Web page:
Medical laboratory Technologists are one of 12 professions covered by this government program
Foreign medical laboratory technologists and medical laboratory scientists (MTs) who are new emigrants to British Columbia and other Canadian provinces will be one of a select group of professions to have their credentials recognized within one year under a new “fast-track” arrangement developed by the Canadian and provincial governments.
By recognizing the need to fast track medical laboratory scientists, Canada is acknowledging that pathology laboratories and clinical laboratories face a tight labor market. It is welcome recognition of the need for clinical laboratories to operate with a full staff of qualified pathologists, clinical chemists, medical technologists, and other laboratory medicine specialists.
A total of 15 professions will be included in this fast-track program. For 2010, the program will include medical laboratory technologists plus seven other professions: nurses, occupational therapists, pharmacists, physiotherapists, accountants and financial auditors, architects, and engineers. In 2012, another six professions will become part of the fast-track credentialing program: doctors, dentists, licensed practical nurses, medical radiation technologists, engineering technicians, and teachers for grades K-through-12.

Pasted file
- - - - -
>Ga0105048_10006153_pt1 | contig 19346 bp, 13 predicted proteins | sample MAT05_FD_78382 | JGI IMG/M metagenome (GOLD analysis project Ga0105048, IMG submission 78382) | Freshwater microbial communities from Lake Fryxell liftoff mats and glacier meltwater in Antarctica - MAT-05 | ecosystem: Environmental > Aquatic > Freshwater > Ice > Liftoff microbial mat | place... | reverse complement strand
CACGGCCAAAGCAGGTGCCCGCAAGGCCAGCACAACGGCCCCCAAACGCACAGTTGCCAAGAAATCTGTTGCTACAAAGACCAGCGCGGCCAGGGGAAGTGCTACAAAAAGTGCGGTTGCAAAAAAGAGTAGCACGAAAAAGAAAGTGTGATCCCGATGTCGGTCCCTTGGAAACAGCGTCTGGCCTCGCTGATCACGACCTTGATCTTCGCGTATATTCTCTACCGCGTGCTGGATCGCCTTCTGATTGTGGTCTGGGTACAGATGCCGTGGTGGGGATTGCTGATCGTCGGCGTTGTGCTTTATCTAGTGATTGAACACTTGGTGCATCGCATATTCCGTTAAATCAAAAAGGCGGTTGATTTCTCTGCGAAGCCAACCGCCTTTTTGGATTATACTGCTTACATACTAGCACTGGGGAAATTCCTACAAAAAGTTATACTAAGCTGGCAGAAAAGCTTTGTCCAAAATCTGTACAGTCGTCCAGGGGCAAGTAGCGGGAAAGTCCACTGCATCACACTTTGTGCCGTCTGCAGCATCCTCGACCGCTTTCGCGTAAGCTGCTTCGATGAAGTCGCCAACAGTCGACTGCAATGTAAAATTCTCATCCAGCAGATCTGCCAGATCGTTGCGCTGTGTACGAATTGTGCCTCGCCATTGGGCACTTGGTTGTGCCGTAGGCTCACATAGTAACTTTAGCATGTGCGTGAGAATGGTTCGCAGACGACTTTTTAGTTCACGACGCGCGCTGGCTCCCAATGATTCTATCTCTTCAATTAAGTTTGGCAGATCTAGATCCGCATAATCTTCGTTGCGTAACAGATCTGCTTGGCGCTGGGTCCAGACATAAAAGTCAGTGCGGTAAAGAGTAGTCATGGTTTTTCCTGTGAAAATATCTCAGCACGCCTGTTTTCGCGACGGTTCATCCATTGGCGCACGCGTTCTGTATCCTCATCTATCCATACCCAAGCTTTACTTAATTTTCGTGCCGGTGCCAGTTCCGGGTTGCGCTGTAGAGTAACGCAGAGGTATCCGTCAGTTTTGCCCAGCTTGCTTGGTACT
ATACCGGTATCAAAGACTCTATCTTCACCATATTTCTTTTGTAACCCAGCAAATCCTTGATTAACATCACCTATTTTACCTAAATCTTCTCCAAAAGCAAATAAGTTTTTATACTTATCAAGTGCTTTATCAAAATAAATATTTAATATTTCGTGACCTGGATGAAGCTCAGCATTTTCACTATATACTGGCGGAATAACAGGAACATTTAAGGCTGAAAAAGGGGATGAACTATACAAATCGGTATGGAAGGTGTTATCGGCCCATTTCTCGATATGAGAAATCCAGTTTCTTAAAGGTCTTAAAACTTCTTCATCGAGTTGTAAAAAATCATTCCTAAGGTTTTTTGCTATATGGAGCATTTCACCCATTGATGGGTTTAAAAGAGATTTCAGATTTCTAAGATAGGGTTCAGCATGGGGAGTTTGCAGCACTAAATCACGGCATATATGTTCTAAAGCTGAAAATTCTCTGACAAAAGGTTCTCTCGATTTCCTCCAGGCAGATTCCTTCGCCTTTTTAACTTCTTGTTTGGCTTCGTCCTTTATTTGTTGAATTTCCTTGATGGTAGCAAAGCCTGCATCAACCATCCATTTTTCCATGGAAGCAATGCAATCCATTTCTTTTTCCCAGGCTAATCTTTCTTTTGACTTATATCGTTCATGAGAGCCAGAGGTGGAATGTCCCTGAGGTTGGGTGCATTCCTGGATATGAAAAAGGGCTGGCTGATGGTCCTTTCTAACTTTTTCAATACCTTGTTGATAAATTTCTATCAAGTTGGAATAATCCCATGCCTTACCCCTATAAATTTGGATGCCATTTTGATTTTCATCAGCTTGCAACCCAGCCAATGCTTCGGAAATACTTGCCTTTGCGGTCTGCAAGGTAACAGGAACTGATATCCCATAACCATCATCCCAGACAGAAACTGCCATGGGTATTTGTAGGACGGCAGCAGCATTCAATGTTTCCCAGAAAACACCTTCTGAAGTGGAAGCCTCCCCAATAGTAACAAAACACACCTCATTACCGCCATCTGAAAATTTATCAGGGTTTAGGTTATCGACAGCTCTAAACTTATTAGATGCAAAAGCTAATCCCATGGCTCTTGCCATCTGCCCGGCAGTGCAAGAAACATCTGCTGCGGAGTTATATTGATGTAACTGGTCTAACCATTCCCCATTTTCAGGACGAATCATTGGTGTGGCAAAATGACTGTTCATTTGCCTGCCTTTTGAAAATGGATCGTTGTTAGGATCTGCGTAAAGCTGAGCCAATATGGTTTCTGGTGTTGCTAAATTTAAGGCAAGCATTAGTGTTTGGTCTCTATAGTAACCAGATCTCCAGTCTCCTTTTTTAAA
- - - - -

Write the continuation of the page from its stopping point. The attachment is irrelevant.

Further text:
The program is called the “Pan-Canadian Framework for Recognition of Foreign Credentials.” Government officials announced details of the program last month. The goal is to allow foreign professionals to avoid having to work for years in jobs outside their expertise while awaiting recognition of their education and credentials.
When interviewed by the Vancouver Sun, Malcom Ashford, who is Executive Director of the British Columbia Society of Laboratory Science (BCSLS), welcomed the new program and noted one concern. “This new Pan-Canadian framework has the potential to be a good news/bad news story,” stated Ashford. “If it really does speed up prior learning assessments, then that is great. Foreign-trained professionals can be an answer to pending labour shortages. However, if this potential solution becomes a serious problem by lowering standards of practice here in British Columbia, that should be a major concern.” MLTs are not regulated in Newfoundland and Labrador, Prince Edward Island, Yukon Territory, Nunavut or The Northwest Territories.
The significant contribution of foreign-born professionals to British Columbia’s healthcare system is illustrated by the nursing profession. Cynthia Johanson who works with the College of Registered Nurses of British Columbia (CRNBC) reports that 5,866 foreign-educated nurses currently work in British Columbia hospitals, a number that increased from 5,569 in 2008. She also noted that CRNBC received 1,170 applications for licensing submitted by registered nurses (RNs) currently working outside of Canada.
Dark Daily observes that this is one additional step on the path to the globalization of healthcare. Like Canada, other developed nations are taking steps to make it easier for foreign-trained health professionals to have their education and credentials recognized. For clinical laboratory and pathology testing, this is an inevitable development, since most medical laboratories around the work offer a similar menu of diagnostic tests and use analyzers and testing systems sold by the major in vitro diagnostics manufacturers.